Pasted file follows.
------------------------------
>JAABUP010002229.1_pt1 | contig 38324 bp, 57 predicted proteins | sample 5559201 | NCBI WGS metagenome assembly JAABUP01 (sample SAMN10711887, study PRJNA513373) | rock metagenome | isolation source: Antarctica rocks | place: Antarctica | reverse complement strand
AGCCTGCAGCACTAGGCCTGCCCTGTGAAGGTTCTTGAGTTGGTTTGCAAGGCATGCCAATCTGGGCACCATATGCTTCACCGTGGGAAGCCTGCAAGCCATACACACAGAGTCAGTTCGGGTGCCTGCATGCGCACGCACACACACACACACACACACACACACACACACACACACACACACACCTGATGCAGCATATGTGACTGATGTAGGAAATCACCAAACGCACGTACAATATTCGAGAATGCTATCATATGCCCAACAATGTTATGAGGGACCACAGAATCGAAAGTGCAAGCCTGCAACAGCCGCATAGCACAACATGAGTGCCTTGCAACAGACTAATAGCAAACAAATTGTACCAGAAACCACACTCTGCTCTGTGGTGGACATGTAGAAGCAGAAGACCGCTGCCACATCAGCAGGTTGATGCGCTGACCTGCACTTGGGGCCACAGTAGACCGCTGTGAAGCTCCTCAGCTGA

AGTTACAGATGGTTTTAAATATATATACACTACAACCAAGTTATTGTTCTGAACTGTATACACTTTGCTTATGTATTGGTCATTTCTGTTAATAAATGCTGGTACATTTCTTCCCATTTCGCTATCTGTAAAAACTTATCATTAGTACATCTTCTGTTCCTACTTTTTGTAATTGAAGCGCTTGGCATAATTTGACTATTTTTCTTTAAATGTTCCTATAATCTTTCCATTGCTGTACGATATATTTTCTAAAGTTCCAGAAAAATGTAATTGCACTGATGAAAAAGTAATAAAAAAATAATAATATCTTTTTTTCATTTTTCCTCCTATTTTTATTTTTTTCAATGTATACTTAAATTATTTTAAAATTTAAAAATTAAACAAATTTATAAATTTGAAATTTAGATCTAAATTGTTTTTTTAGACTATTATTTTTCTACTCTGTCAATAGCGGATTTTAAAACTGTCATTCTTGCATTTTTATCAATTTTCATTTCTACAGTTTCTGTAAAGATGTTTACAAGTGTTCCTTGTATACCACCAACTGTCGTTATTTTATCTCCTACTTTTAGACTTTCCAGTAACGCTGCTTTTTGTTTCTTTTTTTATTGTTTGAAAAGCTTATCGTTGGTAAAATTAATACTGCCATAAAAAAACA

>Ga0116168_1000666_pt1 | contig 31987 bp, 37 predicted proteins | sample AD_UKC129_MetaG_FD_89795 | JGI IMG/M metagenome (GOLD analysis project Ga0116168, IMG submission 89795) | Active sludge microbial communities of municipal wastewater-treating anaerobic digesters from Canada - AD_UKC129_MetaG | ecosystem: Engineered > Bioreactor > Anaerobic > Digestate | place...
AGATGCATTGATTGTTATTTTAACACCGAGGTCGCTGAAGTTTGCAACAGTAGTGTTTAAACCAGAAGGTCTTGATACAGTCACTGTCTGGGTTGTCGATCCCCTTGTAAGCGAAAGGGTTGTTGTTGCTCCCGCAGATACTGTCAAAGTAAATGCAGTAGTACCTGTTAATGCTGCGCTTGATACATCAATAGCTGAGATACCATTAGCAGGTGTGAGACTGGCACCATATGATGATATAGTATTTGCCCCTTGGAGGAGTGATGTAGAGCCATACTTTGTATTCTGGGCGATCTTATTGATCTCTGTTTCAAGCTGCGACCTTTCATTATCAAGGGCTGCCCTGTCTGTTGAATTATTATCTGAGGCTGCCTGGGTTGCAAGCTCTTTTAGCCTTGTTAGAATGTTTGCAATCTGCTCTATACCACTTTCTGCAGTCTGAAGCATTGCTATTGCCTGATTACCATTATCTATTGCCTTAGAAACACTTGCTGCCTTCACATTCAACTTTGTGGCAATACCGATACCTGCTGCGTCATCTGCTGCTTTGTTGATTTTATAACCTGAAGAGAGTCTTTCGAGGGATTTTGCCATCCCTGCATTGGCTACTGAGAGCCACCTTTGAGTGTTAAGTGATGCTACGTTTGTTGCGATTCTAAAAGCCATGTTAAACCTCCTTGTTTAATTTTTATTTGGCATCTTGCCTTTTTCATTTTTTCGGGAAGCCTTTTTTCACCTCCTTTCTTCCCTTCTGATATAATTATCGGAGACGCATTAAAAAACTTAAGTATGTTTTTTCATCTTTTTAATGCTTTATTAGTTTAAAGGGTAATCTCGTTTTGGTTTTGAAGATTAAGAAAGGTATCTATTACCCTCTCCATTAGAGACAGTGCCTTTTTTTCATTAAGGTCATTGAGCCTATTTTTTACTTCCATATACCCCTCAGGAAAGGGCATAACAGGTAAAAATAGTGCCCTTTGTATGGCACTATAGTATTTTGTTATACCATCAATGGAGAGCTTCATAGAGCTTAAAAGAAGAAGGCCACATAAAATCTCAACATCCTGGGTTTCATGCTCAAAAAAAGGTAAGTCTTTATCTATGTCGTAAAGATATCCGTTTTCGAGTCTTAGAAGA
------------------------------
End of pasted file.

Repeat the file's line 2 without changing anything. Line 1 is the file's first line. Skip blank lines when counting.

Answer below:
AGCCTGCAGCACTAGGCCTGCCCTGTGAAGGTTCTTGAGTTGGTTTGCAAGGCATGCCAATCTGGGCACCATATGCTTCACCGTGGGAAGCCTGCAAGCCATACACACAGAGTCAGTTCGGGTGCCTGCATGCGCACGCACACACACACACACACACACACACACACACACACACACACACACACCTGATGCAGCATATGTGACTGATGTAGGAAATCACCAAACGCACGTACAATATTCGAGAATGCTATCATATGCCCAACAATGTTATGAGGGACCACAGAATCGAAAGTGCAAGCCTGCAACAGCCGCATAGCACAACATGAGTGCCTTGCAACAGACTAATAGCAAACAAATTGTACCAGAAACCACACTCTGCTCTGTGGTGGACATGTAGAAGCAGAAGACCGCTGCCACATCAGCAGGTTGATGCGCTGACCTGCACTTGGGGCCACAGTAGACCGCTGTGAAGCTCCTCAGCTGA